They include selective serotonin reuptake inhibitors (SSRIs), serotonin–norepinephrine reuptake inhibitors (SNRIs), atypical antidepressants, tricyclic antidepressants (TCAs), and monoamine oxidase inhibitors (MAOIs).
Antidepressant medications are designed to change chemicals (neurotransmitters) in the brain that affect mood and emotions. When you’re suffering from the pain and anguish of depression, that can sound a simple and convenient method of relief.
Of course, it’s important to remember that—despite what you may have heard—depression isn’t simply caused by the balance of chemicals in the brain.
Rather, it’s caused by a complex combination of biological, psychological, and social factors, including lifestyle, relationships, and coping skills that medication can’t address.
That doesn’t mean that antidepressants don’t work for some people. After all, aspirin can ease a headache even though headaches aren’t caused by an aspirin imbalance. When your depression is severe, antidepressant medication can be helpful, even lifesaving.
But, while it can help relieve symptoms in some people, it isn’t a cure for depression and is not usually a long-term solution. As time goes on, some people who respond initially to medication can slip back into depression, as can those who stop taking the medication.
Antidepressants also often come with unpleasant side effects so it’s important to weigh the benefits against the risks when considering depression medication.
Many people with mild to moderate depression find that therapy, exercise, and self-help strategies work just as well or even better than medication—minus the side effects. Even if you decide to take medication, it’s a good idea to also pursue therapy and lifestyle changes that can help you to address the underlying issues and beat depression for good.
Types of antidepressants and their side effects
Side effects are common in all antidepressants. For some people, the side effects can even be serious enough to make them stop taking the medication.
The most widely prescribed antidepressants come from a class of medications known as selective serotonin reuptake inhibitors (SSRIs), which include drugs such as Prozac, Zoloft, and Paxil. SSRIs act on the neurotransmitter serotonin, a brain chemical which helps to regulate mood.
As the name suggests, serotonin and norepinephrine reuptake inhibitors (SNRIs) act on the brain chemical norepinephrine as well as serotonin. They include the drugs Pristiq, Cymbalta, Fetzima, and Effexor and may also be used to treat anxiety and depression accompanied by pain.
Side effects of SSRIs and SNRIs
Since the neurotransmitter serotonin also plays a role in digestion, pain, sleep, and mental clarity, SSRIs and SNRIs can cause a wide range of side effects, including:
- Decreased sex drive
- Weight gain
- Excessive sweating
- Sleepiness or fatigue
- Dry mouth
Some SNRIs may also raise blood pressure or exacerbate liver problems. SSRIs and SNRIs can also cause serious withdrawal symptoms, especially if you stop taking them abruptly.
Atypical antidepressants don’t fit into other classes of antidepressants, but target different neurotransmitters to change the brain chemistry and regulate mood. They include Wellbutrin, Remeron, Desyrel, Serzone, Viibryd, and Trintellix.
The side effects vary according to the specific drug. However, many of the atypical antidepressants can cause nausea, fatigue, weight gain, sleepiness, nervousness, dry mouth, and blurred vision.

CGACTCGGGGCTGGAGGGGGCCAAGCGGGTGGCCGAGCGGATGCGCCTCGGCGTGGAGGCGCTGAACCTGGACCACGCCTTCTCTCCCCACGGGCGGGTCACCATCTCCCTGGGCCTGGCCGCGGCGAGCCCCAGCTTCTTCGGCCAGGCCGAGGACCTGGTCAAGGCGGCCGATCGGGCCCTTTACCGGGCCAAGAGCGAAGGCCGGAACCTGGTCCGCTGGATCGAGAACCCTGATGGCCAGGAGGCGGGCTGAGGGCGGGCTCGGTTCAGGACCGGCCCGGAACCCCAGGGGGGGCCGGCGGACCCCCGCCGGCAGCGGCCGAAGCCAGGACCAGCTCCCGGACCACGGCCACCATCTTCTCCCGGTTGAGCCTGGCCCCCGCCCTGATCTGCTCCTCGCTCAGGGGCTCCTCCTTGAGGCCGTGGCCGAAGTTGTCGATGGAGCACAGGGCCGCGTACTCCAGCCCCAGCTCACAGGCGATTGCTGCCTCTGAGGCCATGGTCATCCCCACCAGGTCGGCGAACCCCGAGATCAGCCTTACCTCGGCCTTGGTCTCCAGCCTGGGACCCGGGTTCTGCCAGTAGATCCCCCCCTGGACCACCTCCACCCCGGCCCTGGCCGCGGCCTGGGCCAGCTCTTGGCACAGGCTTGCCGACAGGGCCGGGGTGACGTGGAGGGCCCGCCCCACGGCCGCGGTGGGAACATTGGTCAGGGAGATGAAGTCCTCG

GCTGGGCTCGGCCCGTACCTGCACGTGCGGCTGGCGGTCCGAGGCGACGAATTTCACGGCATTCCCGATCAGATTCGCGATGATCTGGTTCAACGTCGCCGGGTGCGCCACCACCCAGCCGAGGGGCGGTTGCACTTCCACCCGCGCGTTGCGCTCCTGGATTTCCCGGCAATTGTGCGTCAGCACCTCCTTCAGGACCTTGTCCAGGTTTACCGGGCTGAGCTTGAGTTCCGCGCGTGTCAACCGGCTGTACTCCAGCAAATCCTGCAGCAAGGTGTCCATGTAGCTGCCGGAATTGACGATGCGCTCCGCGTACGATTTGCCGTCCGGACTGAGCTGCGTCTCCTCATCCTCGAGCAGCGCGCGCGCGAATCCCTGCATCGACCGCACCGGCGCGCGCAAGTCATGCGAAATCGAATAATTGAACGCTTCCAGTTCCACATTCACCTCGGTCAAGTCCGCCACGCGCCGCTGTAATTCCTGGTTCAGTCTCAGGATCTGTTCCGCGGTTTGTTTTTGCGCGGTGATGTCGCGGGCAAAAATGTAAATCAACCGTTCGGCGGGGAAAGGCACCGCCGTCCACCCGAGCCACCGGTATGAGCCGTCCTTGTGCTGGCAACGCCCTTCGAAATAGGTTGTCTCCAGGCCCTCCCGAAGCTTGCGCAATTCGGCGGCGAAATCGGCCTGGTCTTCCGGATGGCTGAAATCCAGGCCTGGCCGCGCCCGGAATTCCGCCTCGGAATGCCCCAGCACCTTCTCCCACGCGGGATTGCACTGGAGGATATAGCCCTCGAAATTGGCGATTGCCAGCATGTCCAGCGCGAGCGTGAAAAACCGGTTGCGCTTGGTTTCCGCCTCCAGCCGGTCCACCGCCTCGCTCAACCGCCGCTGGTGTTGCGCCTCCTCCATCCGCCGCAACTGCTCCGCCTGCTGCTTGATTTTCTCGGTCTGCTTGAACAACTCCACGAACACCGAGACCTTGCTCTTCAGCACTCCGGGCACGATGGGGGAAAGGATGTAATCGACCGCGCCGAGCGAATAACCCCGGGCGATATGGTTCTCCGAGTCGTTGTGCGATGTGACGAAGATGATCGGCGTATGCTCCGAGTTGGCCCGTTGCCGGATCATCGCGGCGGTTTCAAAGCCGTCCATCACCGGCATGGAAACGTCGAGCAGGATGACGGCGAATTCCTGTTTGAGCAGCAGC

Older depression drugs
Tricyclic antidepressants (TCAs) and MAOIs (monoamine oxidase inhibitors) are older classes of antidepressants. Their side effects are more severe than those of the newer antidepressants, so they are only prescribed as a last resort after other treatments and medications have failed.
The U.S. Food and Drug Administration (FDA) recently approved esketamine (brand name Spravato) for patients with severe, treatment-resistant depression. Taken as a nasal spray in conjunction with an oral antidepressant, esketamine may deliver rapid improvement of symptoms for some patients with major depression.
However, as a form of ketamine, it also carries some mind-altering side effects, including dissociation, changes in speech and behavior, anxiety, and suicidal thoughts. There is also the potential for abuse and misuse of this drug and, as yet, no definitive studies on its long-term effects.
Antidepressants and suicide risk
There is a danger that, in some people, antidepressant treatment will cause an increase, rather than a decrease, in depression. In fact, the FDA requires that all depression medications in the U.S. include a warning label about the increased risk of suicide in children and young adults. The suicide risk is particularly great during the first month or two of treatment.
Anyone taking antidepressants should be closely watched for suicidal thoughts and behaviors. Monitoring is especially important if this is the person’s first time on depression medication or if the dose has recently been changed. If you spot the warning signs in yourself or a loved one, contact your doctor or therapist immediately.
- Suicidal thoughts or attempts
- New or worse depression
- New or worse anxiety
- New or worse irritability
- Feeling agitated or restless
- Difficulty sleeping
- Aggression and anger
- Acting on dangerous impulses
- Extreme hyperactivity
- Other unusual changes in behavior
If you are concerned that a friend or family member is contemplating suicide, see Suicide Prevention.
Anyone who takes antidepressants can experience side effects, but certain individuals are at a higher risk:
People over 65. Studies show that some antidepressant medications may increase the risk for falls, fractures, and bone loss in older adults.